1 April 2010 – Case of the Week #175


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Thanks to Dr. Julia Braza, Beth Israel Deaconess Medical Center, Boston, Massachusetts (USA), for contributing this case and much of the discussion. To contribute a Case of the Week, follow the guidelines on our Case of the Week page.



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Case of the Week #175


Clinical History


A 70 year old woman presented with confusion, lethargy, short term memory loss, disorientation, and fever.  She had a history of CNS vasculitis and a right thalamic CVA. 


MRI showed a rounded lesion in the right cerebral peduncle and the right putamen / inferior lateral thalamus.  Radiologically it was a homogeneous lesion with slight effacement of the right lateral ventricle.  The radiologic differential diagnosis was lymphoma, primary glial neoplasm or subacute infarct.  There was no other significant medical history.


A biopsy was obtained.


MRI image:


Micro images:


Smear preparation




Permanent section





H&E and reticulin




CD20                           CD3



EBER (in situ hybridization stain for EBV encoded RNA)






What is your diagnosis?




























Primary diffuse large B cell lymphoma of the CNS




Primary diffuse large B-cell lymphoma of the central nervous system is a rare tumor that by definition, arises exclusively in the CNS with no obvious lymphoma elsewhere at diagnosis.  It represents 5-10% of CNS neoplasms in patients ages 75+ (Hum Path 2003;34:1137).  A majority of these neoplasms arise supratentorially within the white matter and in the periventricular area.  They may be multifocal and may affect the leptomeninges, but primary leptomeningeal involvement is rare.  At diagnosis, 20% have ocular involvement; and 80-90% of these patients develop contralateral tumors and intraparenchymal CNS lesions, with invasion of the subretinal pigment epithelial space and vitreous. Dissemination to extraneural sites such as bone marrow is extremely rare.


Radiologically, these tumors are generally solitary, homogeneously contrast enhancing and usually have no ring enhancement, in contrast to glioblastoma multiforme and metastases.


Clinically, patients usually present with focal neurological deficits, signs of increased intracranial pressure or neuropsychiatric symptoms.  Leptomeningeal involvement generally presents with a headache.  Intraocular involvement may cause blurred vision or floaters.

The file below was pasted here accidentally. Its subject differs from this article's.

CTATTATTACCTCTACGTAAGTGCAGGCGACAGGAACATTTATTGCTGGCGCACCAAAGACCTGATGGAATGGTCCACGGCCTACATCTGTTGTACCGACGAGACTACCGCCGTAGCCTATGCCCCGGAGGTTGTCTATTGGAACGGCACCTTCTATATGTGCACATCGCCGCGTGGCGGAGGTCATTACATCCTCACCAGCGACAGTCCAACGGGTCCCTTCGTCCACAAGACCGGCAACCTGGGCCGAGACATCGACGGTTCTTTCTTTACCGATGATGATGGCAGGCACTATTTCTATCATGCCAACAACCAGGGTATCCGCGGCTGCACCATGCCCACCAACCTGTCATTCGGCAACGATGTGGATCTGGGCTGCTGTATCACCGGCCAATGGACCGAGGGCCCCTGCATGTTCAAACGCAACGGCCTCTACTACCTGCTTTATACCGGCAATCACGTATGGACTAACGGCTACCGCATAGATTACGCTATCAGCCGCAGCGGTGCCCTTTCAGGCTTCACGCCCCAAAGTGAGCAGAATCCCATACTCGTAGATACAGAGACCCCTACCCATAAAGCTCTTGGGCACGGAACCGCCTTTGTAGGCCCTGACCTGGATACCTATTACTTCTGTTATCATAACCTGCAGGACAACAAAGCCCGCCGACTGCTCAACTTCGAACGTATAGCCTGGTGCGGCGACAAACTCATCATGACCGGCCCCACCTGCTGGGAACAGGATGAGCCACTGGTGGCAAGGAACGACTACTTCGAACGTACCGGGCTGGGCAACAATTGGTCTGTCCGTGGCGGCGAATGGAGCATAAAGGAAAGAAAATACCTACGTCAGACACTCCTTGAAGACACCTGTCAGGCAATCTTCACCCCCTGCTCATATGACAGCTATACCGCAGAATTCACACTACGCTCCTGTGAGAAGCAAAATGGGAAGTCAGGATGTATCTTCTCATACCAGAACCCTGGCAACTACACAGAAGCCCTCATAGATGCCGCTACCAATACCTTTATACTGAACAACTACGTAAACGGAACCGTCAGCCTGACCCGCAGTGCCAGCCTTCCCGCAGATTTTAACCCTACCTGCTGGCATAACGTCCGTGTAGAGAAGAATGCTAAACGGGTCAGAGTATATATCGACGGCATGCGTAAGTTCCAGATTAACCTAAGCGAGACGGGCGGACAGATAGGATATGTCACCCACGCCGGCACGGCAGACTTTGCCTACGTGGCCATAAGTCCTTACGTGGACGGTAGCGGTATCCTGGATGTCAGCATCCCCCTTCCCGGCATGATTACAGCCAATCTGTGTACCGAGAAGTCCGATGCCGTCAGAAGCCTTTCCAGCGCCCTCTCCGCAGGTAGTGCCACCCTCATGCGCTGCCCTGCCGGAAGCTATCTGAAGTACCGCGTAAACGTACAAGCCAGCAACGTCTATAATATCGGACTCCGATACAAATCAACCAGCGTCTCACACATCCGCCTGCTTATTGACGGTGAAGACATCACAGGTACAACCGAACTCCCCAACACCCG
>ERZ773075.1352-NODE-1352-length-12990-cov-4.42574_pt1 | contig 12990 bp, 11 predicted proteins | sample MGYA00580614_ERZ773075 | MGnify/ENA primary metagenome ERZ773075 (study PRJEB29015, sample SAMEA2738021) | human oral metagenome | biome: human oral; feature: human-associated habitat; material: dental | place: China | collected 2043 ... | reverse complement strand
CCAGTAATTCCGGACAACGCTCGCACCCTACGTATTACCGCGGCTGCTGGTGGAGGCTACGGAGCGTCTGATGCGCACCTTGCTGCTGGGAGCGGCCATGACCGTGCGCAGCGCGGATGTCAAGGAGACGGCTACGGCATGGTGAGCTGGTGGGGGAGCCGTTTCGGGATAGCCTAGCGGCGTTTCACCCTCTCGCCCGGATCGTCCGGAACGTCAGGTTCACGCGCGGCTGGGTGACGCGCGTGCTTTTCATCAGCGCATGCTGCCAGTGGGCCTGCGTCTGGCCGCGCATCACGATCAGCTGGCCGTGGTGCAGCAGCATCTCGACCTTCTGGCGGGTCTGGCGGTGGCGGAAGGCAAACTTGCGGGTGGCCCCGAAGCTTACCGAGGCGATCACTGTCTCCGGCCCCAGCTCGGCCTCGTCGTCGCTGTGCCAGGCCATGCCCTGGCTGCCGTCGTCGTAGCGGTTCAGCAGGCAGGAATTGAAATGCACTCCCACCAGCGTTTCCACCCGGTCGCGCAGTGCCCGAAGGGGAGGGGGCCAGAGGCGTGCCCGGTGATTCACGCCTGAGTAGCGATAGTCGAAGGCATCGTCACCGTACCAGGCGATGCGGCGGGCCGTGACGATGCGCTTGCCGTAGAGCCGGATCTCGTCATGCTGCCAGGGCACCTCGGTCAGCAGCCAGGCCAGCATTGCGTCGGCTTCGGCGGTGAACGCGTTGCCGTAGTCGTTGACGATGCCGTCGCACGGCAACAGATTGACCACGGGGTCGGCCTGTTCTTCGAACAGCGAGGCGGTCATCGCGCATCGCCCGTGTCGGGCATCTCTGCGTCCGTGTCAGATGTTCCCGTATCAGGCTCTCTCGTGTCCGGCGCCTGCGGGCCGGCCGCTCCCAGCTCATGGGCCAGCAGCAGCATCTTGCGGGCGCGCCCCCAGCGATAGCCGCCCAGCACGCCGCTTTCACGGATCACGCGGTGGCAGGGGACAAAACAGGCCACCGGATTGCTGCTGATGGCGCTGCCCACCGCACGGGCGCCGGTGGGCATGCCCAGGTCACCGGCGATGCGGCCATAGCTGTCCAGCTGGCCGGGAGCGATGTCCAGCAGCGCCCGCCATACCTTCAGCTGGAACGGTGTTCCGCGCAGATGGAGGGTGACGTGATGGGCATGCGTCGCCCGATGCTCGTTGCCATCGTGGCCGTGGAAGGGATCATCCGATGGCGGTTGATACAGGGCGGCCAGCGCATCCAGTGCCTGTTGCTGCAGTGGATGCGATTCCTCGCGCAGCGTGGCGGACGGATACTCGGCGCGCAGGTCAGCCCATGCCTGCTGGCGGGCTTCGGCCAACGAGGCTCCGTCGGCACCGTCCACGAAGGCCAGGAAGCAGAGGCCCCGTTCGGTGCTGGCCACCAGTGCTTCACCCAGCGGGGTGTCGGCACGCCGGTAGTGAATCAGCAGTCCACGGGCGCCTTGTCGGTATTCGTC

Grossly, most central lymphomas are solid, grey, ill-defined, and usually deep-seated.  Some travel along white matter tracts and transcend the corpus callosum, like infiltrating gliomas.  Histologically, they are widely infiltrating with a perivascular predilection.  Most are discohesive, but may occur in a glial meshwork within the CNS.  Primary brain lymphomas have scant cytoplasm, high grade nuclei and multiple nucleoli, but less pleomorphism than other high grade CNS tumors.  Most primary CNS lymphomas are diffuse large B cell subtype, and are immunoreactive for CD20, CD79a and CD22, but negative for CD3.  However, nearly all tumors have a background of reactive T cells that may lead to an erroneous diagnosis of T cell lymphoma.  The mitotic index is often > 50%.


Smears show single cells with discrete cell borders, vesicular nuclei, prominent nucleoli and frequent apoptosis.


Treatment includes high-dose methotrexate therapy with or without radiation.  Chemotherapy has extended median survival in immunocompetent patients to 44 months (eMedicine).  Although tumors can be classified by immunohistochemistry into germinal center and non-germinal center phenotypes, this does not appear to influence prognosis (Neuropathology 2009 Nov 18 [Epub ahead of print], J Neurooncol 2009 Dec 13 [Epub ahead of print]).


Additional references: Neurol India 2009;57:756



Nat Pernick, M.D., President,

and Kara Hamilton, M.S., Associate Medical Editor

PathologyOutlines.com, Inc.

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